Thursday, March 12, 2009

The Cure

This is classic Cure. Brilliant, infuriating, inspired, perverse and all points in between, all in one 90 minute set. There has to be some degree of understanding, some allowances made, though. When you've been around for almost 35 years and released 13 albums, whittling all that down to an hour and half must be hard. Especially when you are used to playing for anything up to three and a half hours. In turn, though, this makes it all the harder to understand why they choose to go with not one but three songs which each last in excess of seven minutes. That's 28% of the stage time gone on three numbers and you've still got most of your career to cover.

Infuriation rises on two counts, though. The first is that, when tickets went on sale, Robert Smith promised that this wouldn't be a show to promote the new album, '4.13 Dream'. Yet there are no fewer than six songs in this set from that album, few of which come anywhere close to the highlights of previous albums. Even if Smith wanted to emphasise the band's more recent work, was there really no room for songs such as 'alt.end' or 'Where the Birds Always Sing'? Stand either of those against the bland Cure-by-numbers of songs such as 'The Hungry Ghost' and you can easily see how off-target this set was.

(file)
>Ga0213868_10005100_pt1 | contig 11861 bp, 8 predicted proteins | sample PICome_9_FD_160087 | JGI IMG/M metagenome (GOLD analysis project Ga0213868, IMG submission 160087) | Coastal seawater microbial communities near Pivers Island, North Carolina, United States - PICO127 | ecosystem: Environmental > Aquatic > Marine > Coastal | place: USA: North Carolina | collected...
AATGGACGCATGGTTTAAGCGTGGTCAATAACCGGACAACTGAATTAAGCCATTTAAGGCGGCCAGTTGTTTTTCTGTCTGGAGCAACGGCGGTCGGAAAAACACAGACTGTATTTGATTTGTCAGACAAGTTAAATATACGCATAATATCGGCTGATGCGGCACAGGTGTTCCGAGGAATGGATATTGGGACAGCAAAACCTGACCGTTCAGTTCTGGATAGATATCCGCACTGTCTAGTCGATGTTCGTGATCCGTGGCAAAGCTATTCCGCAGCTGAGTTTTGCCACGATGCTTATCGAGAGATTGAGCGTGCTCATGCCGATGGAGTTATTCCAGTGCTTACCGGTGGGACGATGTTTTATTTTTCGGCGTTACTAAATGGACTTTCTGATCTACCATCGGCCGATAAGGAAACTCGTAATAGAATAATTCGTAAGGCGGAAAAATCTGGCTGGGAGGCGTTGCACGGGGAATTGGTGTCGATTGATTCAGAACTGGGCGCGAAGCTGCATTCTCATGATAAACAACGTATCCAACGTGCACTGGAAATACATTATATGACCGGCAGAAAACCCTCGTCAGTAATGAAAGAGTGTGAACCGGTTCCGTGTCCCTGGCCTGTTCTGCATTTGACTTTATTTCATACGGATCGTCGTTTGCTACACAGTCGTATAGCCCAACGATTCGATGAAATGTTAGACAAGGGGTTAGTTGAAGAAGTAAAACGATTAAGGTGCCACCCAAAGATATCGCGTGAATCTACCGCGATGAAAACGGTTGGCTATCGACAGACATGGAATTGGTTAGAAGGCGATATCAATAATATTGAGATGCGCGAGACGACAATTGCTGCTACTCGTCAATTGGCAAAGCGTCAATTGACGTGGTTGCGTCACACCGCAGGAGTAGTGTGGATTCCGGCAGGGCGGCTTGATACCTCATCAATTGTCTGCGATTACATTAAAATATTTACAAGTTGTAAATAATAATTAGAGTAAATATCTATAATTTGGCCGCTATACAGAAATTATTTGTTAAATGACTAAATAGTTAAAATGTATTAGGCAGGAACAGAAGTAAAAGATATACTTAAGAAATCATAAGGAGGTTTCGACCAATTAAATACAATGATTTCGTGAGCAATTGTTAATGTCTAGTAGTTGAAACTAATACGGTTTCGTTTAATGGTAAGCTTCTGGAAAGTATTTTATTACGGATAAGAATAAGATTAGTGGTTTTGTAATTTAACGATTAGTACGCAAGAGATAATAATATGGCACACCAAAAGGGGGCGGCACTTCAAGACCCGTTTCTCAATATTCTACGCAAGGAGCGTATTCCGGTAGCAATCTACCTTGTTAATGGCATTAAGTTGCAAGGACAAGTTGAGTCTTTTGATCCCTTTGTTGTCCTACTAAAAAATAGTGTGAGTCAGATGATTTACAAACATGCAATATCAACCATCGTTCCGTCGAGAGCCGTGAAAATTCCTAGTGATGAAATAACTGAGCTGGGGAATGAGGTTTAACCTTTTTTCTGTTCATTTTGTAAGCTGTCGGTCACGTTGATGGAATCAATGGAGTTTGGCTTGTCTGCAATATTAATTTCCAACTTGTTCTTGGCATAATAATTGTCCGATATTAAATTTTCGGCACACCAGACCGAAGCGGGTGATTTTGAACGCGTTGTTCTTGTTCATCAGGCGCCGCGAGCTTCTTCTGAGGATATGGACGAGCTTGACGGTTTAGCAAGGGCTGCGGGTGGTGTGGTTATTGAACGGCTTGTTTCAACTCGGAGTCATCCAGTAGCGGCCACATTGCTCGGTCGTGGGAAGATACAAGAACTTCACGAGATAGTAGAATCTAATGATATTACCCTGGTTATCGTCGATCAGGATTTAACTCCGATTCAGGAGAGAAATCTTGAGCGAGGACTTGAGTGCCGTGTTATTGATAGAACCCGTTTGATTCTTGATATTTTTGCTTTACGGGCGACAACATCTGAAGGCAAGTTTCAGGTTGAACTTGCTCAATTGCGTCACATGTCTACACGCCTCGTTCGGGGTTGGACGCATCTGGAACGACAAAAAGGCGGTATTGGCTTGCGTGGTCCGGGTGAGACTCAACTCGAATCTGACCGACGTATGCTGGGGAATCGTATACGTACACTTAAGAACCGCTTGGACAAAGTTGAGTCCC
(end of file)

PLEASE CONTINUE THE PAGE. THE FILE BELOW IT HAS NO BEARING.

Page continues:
Similarly, for all the protestations that there would be at least one song from each album, no song from 'Wild Mood Swings' got out of the starting gates.

On the other hand, as always with The Cure, the quality of the material and the brilliance of the performance transcends the irritations. 'From the Edge of the Deep Green Sea' is majestic, 'Disintegration' retains all of its brutal angst despite approaching it's 20th birthday and newie 'The Only One' really is everything good the band have ever done rolled into one. Onstage, Smith belies his age in a black hoodie and cargo pants whilst Simon Gallup seems to have turned into a 195os rocker. Porl Thompson, meanwhile, now looks like the bastard offspring of Richard O'Brien and Vivienne Westwood and stomps around the stage in heels higher than most of them women in the audience.

Then, right at the end, they go and spoil it all by changing 'Killing An Arab' to 'Killing Another'. This is political correctness gone mad - but then again, how fitting that they celebrate their legacy by tarnishing a part of it? Its very wrong, but it is very Cure.


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